How States Can Adapt to Climate Change Through State Constitutional Amendments
Tomaier, Krysten Allyson
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CitationTomaier, Krysten Allyson. 2020. How States Can Adapt to Climate Change Through State Constitutional Amendments. Master's thesis, Harvard Extension School.
AbstractClimate change has already begun to impact the world, and some of these effects are irreversible. Fossil fuel emissions released into the atmosphere by humans are creating a greenhouse effect, trapping heat in the atmosphere and warming the planet (US Global Change Research Program, 2018). Recent climate change research indicates that at least 2-3°C of climate warming above preindustrial levels is likely. The impacts of such warming will be significantly worse than in a world warmed by less than two degrees (Raftery, Zimmer, Frierson, Startz, & Liu, 2017). The United States is not immune to these impacts and will need to strengthen efforts to adapt to climate change in the coming years. Individual states will experience impacts unique to their regions. To date, states have passed laws and created climate action plans to either attempt to reduce their emissions and mitigate climate change or to begin to adapt to climate change impacts (Center for Climate and Energy Solutions, 2019). These are important steps that states should take towards protecting their citizens and resources. Another, often ignored, option is to adapt to inevitable climate impacts through tailored state constitutional amendments. My hypothesis is that state constitutional amendments provide one underappreciated approach to regional climate change adaptation. I intend to suggest language that these states can use in future amendments. In exploring this hypothesis, I will answer two main questions. First, I ask how states can protect their interests using existing constitutional provisions. In order to answer this first question, I will examine constitutions for every state that includes an environmental provision or provisions. Next, I will research the most pressing climate change impacts that threaten these states. Once I have this information, I will analyze the language of the environmental provisions in each of these states to see how that language aligns with the state’s regional interests (e.g., does California’s constitutional language bolster protection of forests given an increased threat of wildfire?). I will select several examples where language and impacts are aligned as well as where they are not, and I will suggest language that can strengthen regional protections for both scenarios. My second question will address states that have no environmental provisions. Environmental provisions from other state constitutions can be used as examples by states that do not include them when writing climate change adaptation provisions. Drafters can also use constitutional language that stems from positive rights movements, because climate change adaptation provisions will generally be written as positive rights, which mandate that government protect them from nongovernmental dangers (e.g., environmental rights, workers’ rights, education rights). By analyzing successful and unsuccessful positive rights campaigns I expect to find that past strategies used to amend constitutions are applicable to modern attempts to amend constitutions for climate change adaptation.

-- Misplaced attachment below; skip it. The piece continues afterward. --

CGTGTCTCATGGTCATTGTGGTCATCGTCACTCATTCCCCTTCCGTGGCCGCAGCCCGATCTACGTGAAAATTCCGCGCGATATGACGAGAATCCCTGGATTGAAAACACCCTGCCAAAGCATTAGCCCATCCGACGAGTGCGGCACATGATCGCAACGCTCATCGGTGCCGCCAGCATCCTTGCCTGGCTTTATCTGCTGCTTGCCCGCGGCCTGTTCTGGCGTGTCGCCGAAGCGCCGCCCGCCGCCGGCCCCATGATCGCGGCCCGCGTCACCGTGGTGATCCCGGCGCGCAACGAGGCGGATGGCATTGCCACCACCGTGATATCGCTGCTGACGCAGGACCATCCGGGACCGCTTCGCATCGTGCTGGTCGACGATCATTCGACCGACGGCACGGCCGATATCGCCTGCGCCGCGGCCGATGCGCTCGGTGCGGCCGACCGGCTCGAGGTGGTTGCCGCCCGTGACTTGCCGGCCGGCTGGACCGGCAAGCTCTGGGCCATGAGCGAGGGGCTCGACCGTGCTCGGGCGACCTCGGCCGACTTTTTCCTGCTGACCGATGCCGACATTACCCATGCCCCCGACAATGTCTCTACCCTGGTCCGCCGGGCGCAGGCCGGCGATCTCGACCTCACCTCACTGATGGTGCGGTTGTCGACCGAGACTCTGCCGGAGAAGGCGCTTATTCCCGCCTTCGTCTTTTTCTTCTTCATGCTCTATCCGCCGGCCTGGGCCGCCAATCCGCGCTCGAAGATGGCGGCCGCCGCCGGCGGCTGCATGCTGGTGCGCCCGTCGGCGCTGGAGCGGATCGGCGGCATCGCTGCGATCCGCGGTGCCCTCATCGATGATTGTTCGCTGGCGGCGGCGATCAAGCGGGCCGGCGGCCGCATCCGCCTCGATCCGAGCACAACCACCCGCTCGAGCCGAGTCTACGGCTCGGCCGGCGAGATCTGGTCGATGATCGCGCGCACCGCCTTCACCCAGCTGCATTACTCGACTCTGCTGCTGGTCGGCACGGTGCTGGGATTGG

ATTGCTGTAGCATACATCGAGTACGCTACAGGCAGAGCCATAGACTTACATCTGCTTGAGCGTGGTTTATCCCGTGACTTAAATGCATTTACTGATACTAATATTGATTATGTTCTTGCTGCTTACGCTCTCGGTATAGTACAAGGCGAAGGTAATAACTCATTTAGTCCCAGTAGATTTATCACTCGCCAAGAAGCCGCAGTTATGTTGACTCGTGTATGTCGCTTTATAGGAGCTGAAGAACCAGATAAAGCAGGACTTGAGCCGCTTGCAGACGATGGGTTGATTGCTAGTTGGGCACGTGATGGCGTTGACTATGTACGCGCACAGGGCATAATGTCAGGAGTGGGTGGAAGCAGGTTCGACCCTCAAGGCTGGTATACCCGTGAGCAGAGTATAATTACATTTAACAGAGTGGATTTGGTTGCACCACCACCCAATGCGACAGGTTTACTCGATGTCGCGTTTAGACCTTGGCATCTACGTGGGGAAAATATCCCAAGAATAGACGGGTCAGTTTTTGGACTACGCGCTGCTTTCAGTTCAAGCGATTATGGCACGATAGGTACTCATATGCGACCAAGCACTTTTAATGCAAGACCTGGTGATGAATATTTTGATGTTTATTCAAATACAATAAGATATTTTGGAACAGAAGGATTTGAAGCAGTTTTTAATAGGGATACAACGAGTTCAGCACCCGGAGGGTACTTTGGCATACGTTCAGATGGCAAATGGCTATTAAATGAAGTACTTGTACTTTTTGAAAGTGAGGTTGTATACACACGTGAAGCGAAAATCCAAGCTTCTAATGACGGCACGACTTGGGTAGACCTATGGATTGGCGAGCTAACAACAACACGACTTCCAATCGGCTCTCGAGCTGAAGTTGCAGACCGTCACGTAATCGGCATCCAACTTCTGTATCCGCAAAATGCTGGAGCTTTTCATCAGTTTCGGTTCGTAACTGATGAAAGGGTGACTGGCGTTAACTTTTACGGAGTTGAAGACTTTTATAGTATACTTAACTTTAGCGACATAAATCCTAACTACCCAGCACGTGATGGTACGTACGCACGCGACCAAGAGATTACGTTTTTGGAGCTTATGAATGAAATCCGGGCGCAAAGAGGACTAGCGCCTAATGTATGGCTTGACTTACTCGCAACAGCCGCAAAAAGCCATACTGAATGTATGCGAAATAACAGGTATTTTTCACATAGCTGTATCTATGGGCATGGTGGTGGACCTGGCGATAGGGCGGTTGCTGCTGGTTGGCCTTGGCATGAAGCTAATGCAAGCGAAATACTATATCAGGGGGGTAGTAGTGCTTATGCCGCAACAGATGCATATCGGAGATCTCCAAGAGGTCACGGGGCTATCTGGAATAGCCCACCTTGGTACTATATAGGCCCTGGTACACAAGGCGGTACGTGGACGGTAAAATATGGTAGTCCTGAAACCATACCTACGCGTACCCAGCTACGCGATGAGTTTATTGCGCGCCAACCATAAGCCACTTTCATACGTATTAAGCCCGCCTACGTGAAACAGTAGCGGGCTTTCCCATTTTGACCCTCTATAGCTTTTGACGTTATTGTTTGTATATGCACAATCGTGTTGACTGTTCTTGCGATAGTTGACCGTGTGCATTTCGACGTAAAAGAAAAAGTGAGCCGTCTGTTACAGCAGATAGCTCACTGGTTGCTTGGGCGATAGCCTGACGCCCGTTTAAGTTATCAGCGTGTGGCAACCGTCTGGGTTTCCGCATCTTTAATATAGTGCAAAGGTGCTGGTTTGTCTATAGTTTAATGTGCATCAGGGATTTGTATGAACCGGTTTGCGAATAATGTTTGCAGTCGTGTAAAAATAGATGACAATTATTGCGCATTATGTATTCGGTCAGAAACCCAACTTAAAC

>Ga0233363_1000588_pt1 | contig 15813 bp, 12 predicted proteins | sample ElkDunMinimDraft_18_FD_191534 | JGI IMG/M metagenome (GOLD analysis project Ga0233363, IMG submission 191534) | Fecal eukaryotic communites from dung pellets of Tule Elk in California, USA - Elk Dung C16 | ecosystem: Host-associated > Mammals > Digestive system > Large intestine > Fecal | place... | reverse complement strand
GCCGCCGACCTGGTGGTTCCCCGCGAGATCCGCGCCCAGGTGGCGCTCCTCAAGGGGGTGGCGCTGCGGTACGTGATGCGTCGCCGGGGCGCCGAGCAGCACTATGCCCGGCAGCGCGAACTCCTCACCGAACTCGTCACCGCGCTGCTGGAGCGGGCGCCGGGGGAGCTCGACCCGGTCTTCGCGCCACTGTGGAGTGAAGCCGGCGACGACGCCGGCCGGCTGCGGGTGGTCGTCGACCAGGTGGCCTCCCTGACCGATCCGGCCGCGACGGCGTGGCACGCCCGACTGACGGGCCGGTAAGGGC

Citable link to this pagehttps://nrs.harvard.edu/URN-3:HUL.INSTREPOS:37365065